Tanzania’s cybercrime law is beginning to bite on social media

My way or the highway.
My way or the highway.
Image: AP Photo/Khalfan Said
We may earn a commission from links on this page.

On the morning of Dec. 13 2016, the police summoned Maxence Melo, a co-founder of JamiiForums, a popular online platform in Tanzania, and promptly arrested him.

Melo spent a week in jail. He was later charged with obstruction of justice for refusing to divulge JamiiForums user data and operating a website not registered in Tanzania.

The incident sparked debate once again about Tanzania’s controversial cybercrime law. Passed in 2015 during the Kikwete administration, the law has seemingly spent more time policing speech than prosecuting cyber criminals. The law contains vague clauses that are being used to restrict freedom of speech. This includes prohibiting publication of “false” and “misleading” information. The law gives the police wide-ranging powers to seize communications devices.

WhatsApp’s “clear and present” danger in Tanzania.
WhatsApp’s “clear and present” danger in Tanzania.
Image: Reuters/Dado Ruvic

But Melo’s arrest is part of a pattern of government behavior that is looking less and less democratic, with the state aggressively asserting its control over the political, economic and social life of the country. Prosecutions to date include eight volunteers for opposition party Chadema. The volunteers’ alleged offence was sharing election results data over Whatsapp deemed by the government to be inaccurate.

Smaller margins

For a while now, some figures within the ruling Chama Cha Mapinduzi (CCM) party have been worried about eroding support among voters. The party which has been in power since independence, first raised internal concerns in 2010 after then president Jakaya Kikwete was re-elected with 20% less votes than in the previous campaign. They blamed the opening up of the political and media space as being behind the party’s decline in popularity. This fear became even more pronounced after the 2015 election, when current president John Magufuli won office with 58% of the vote, the lowest share won by a CCM candidate since independence.

This may explain why since Magufuli has come to power, his government has taken significant steps to manage debate and criticism of its conduct.

In addition to the cybercrime and statistics bills, the government recently passed a media bill that Aidan Eyakuze, executive director of Twaweza, a civil society organization, called “a clear and present danger to the independence of Tanzania’s media, to our collective struggle against corruption and to our young democracy.”

This effort to limit public discourse began soon after Magufuli came to power. In Jan. 2016, the information minister stopped the regular live broadcast of parliamentary proceedings. Apparently keeping in line with the president’s popular drive to cut government waste, the minister said the broadcast production was too expensive. But independent bodies have offered to foot the bill and the government has still refused to change course.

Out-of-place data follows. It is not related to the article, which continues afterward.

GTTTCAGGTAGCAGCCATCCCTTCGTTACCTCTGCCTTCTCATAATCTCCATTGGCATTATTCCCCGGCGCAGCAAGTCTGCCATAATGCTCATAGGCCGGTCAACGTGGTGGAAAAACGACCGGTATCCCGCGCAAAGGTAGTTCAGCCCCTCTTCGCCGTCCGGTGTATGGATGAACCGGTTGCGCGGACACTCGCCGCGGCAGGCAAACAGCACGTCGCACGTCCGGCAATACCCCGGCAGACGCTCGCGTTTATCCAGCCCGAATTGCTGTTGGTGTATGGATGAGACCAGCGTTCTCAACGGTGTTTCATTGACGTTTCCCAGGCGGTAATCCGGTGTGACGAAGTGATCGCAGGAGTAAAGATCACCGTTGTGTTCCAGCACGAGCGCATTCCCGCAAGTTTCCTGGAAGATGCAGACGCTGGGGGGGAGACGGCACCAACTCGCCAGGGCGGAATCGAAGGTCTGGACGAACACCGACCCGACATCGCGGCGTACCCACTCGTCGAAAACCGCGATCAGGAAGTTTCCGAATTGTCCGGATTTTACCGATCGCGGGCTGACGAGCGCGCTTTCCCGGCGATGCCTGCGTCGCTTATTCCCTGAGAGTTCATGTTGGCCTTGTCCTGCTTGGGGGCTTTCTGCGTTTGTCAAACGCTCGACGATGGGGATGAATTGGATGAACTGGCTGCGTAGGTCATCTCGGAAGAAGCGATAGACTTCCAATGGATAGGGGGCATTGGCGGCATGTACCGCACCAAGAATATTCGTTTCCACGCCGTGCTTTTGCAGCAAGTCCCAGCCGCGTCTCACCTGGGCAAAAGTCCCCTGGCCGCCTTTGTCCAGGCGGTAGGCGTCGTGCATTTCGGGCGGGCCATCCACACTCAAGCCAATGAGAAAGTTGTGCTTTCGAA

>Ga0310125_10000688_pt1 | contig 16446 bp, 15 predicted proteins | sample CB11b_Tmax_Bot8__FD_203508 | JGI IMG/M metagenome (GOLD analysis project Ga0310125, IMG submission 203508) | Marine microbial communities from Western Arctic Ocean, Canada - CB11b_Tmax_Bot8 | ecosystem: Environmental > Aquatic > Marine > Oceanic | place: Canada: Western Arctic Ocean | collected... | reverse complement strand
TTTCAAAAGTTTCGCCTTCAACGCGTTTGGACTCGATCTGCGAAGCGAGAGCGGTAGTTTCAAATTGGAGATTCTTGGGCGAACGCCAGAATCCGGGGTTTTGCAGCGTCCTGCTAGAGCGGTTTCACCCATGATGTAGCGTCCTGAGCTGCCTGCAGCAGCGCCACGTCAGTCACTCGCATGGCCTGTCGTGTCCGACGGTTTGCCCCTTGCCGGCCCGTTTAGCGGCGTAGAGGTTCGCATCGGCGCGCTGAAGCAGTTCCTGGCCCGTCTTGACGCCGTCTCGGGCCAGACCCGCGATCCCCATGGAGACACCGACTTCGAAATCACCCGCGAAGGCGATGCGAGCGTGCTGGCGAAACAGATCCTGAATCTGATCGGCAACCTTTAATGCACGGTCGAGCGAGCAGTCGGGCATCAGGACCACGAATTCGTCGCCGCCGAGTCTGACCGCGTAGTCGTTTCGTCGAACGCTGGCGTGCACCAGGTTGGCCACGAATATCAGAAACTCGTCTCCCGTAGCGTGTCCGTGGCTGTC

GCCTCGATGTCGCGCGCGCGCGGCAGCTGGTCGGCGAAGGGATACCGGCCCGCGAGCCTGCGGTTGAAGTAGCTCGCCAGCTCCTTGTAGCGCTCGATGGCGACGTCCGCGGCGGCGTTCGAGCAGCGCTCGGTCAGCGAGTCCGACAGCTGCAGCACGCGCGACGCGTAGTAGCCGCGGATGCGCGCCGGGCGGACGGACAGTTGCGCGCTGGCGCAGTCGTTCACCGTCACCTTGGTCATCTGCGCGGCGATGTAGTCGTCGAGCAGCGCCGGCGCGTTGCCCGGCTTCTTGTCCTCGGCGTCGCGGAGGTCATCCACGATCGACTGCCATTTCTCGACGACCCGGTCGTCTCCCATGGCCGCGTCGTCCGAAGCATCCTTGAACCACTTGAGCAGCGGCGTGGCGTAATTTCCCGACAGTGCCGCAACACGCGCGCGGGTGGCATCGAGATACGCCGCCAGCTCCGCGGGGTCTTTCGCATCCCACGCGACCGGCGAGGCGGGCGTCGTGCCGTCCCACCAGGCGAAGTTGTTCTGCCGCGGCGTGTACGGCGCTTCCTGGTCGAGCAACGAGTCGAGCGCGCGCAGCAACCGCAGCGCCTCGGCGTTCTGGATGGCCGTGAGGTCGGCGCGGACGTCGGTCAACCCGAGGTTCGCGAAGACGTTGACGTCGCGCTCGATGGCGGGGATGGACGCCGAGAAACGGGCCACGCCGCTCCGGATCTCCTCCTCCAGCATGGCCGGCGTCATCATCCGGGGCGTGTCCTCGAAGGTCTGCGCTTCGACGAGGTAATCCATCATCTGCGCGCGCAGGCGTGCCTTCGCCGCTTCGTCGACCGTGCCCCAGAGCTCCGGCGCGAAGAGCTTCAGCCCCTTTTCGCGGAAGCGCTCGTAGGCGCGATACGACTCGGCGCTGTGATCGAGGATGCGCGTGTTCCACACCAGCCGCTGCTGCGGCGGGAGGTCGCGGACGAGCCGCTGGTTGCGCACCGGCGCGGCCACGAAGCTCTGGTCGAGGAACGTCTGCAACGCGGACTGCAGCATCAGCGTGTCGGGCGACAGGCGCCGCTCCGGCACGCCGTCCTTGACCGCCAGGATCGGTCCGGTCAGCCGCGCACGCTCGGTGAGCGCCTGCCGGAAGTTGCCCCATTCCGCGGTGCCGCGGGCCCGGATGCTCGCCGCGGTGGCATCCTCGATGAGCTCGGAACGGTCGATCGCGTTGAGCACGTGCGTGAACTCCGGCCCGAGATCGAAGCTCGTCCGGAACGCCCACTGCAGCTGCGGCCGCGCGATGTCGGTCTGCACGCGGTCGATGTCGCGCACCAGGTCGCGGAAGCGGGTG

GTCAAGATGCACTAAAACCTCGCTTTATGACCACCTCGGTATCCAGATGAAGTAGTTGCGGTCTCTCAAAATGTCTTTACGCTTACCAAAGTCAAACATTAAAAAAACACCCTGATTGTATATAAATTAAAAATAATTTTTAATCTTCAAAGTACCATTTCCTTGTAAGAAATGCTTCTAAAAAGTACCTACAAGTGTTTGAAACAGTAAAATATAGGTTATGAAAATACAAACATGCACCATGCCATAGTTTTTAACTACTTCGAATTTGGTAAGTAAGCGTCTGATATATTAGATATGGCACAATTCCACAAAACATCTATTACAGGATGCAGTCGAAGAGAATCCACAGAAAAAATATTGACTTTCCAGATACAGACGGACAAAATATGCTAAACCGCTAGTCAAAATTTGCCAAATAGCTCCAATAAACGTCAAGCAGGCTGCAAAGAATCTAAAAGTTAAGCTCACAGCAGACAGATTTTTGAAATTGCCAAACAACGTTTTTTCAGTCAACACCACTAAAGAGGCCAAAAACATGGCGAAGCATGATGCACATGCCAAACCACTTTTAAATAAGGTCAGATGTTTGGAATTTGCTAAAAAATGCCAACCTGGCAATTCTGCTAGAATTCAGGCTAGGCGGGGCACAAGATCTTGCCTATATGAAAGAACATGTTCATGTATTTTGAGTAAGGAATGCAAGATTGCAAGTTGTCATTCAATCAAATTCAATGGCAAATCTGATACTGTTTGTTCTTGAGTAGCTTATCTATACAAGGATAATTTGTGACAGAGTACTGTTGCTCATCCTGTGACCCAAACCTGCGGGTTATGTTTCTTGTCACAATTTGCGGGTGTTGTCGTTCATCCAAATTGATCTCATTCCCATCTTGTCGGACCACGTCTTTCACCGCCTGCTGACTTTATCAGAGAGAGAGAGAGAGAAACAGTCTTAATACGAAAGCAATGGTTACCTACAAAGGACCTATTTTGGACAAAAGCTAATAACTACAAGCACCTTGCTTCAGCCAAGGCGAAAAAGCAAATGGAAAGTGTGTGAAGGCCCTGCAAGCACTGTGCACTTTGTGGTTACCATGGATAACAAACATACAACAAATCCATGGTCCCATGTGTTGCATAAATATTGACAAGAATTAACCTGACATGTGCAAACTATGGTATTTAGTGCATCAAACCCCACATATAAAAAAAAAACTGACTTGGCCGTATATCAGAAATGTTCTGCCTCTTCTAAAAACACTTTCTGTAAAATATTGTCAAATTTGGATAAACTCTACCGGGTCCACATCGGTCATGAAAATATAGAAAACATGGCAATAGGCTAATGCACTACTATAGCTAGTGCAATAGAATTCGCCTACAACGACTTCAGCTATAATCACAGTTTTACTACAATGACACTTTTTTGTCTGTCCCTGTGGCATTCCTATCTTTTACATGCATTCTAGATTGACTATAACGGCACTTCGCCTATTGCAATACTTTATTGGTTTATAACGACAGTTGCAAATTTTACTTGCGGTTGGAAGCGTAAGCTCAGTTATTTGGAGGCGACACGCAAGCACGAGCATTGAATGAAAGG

Over the years, the raucous debate in Bunge, as parliament is known in Tanzania, has led to the uncovering of high profile scandals, embarrassing the government of the day in the process. In fact, polls show a lot of Tanzanians watch and listen to the proceedings and it helps shape their political views. So the decision to stop airing the sessions was seen by some as an attempt to limit people’s access to views critical of government.

This was followed in June by Magufuli’s ban of public rallies by the opposition. The election was over, the president said, and that the opposition should stop distracting people. “We can’t allow people to politicize each and everything, every day,” Magufuli said.

A month later he suggested external forces may be behind such protests. They were trying to destabilize the country so they can get a hold of Tanzania’s resources, he claimed. “They (imperialists) will come with a lot of words, such as democracy. Do they even have democracy in their own countries? Our democracy is enough, let’s defend it and live peacefully,” Magufuli said.

Then there has been the arbitrary sackings of public officials in the name of corruption and incompetence. Yet, the two most recent high profile firings have been done with little or no explanation as to why they were let go, with analysts suggesting that it once again demonstrates the president’s intolerance of dissenting views.

All these actions show a leader wanting to centralize power within government. In turn, it has created an atmosphere of fear amongst people whether they be in government, media or as private citizens.

“Everybody is scared, thinking he is going to come after them,” Erick Kabendera, an investigative journalist, told Quartz. “He is taking the country back to the days of socialism where people believed [founding president] Nyerere was listening to everything, even at your house, people believed he was there listening.”

He adds, “It’s shocking for an aspiring, progressive democracy.”

For the moment, Magufuli remains popular, despite a difficult economic environment.

But a recent survey showed there may a softness to his support. Only 43% of rural Tanzanians, the bedrock of Magufuli’s support, say the country is better off since he assumed power. The question is how patient voters will remain if he struggles to deliver on his promises, while at the same time continues to stifle the democratic space.

“Ultimately, such a muscular approach may be alienating citizens from their own government and precluding an open sharing of ideas for tackling our myriad challenges,” Eyakuze says.